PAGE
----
Dr. Gabriel Feldman, a board-certified preventive medicine physician, was employed by the New York County Health Services Review Organization as a local medical director. One of his primary responsibilities was to determine whether a Medicaid patient qualified for 24-hour personal care services (PCS) under Medicaid’s PCS program. Pursuant to Medicaid regulations, the local medical director is responsible for the final determination of the patient’s eligibility and amount of care to be provided in the PCS program.
According to a False Claims Act qui tam action filed by Dr. Feldman, the City of New York overruled his PCS determinations on a regulator basis, thus improperly authorizing PCS for thousands of New York Medicaid beneficiaries. Moreover, Dr. Feldman alleged that, in other instances, the City ignored his PCS determinations for additional services, thus withholding much-needed medical services from patients, potentially endangering their health and welfare.
The U.S. Government has intervened in this action, filing its complaint-in-intervention last week in the Southern District of New York. Specifically, the Government alleges that New York City’s misactions have wrongfully drained the Medicaid program of at least tens of millions of dollars.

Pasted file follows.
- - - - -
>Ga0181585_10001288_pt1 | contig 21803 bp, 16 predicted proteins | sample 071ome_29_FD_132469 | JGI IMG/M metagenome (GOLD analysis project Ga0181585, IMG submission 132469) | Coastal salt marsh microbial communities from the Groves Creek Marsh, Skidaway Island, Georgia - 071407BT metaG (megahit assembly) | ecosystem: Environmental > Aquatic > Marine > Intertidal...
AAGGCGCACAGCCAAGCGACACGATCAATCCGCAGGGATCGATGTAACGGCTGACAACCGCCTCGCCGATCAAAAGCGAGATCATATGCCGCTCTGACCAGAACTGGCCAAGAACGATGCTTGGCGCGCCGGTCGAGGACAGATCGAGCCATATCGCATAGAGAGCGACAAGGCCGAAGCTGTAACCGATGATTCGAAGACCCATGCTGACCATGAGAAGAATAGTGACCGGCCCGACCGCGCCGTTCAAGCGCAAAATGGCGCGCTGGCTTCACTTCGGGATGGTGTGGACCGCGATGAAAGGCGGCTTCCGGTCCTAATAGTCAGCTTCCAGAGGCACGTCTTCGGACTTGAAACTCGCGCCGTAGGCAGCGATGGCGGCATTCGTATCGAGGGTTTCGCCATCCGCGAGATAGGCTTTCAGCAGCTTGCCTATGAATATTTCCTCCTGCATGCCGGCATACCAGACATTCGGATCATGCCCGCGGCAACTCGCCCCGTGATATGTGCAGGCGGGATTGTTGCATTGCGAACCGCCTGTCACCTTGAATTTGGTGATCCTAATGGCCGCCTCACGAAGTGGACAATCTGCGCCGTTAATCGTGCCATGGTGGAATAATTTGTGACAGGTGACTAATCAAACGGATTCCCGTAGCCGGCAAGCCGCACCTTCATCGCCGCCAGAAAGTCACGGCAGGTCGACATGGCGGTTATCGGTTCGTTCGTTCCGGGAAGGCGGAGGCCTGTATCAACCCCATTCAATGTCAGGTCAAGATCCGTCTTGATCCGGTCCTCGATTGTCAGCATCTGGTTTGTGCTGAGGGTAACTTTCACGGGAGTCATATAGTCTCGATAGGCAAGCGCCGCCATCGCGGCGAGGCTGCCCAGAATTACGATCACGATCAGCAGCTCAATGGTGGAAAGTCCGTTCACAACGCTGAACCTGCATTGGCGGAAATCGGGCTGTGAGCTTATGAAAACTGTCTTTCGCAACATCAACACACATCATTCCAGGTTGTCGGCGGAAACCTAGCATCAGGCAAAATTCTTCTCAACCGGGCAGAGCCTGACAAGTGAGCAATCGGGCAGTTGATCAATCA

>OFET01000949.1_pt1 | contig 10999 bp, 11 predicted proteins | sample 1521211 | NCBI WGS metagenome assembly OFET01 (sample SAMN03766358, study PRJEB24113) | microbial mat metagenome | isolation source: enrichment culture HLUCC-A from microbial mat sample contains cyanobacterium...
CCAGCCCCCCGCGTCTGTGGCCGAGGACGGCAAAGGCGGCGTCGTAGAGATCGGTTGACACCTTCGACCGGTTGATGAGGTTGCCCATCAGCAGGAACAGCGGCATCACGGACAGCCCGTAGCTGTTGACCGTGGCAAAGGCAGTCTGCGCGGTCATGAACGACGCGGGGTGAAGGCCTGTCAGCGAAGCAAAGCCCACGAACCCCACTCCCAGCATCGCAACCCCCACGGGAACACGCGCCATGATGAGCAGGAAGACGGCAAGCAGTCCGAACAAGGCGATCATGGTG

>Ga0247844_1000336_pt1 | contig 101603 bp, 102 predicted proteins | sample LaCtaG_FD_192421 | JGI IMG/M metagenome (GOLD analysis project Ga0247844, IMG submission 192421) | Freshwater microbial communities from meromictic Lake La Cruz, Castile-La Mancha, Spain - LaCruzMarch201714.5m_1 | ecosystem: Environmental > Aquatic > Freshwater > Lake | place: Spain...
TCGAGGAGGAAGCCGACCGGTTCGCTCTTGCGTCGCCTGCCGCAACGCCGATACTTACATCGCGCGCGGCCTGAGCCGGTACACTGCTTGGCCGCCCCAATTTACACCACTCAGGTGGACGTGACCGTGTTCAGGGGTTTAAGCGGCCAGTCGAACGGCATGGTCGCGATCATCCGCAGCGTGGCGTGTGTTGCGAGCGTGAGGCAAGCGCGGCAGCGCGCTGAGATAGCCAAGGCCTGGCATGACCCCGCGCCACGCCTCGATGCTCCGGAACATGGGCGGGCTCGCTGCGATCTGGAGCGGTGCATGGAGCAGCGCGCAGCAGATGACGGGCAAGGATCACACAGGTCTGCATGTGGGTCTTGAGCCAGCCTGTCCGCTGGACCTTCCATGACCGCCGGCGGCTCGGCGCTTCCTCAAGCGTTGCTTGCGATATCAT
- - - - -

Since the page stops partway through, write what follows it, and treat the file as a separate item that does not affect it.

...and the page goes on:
In a variety of government health care programs, local medical directors are entrusted with the final say on whether a patient qualifies and at what level of care. Local medical directors, arguably, have the patients’ best interest in mind when making these determinations, and they are not tempted to steal public health care dollars for the benefit of their employers. However, where the local medical director’s determinations are influenced, overruled or ignored by their employers, the patients and government health care programs suffer.
For more information about qui tam law and health care fraud, contact Nolan & Auerbach, P.A.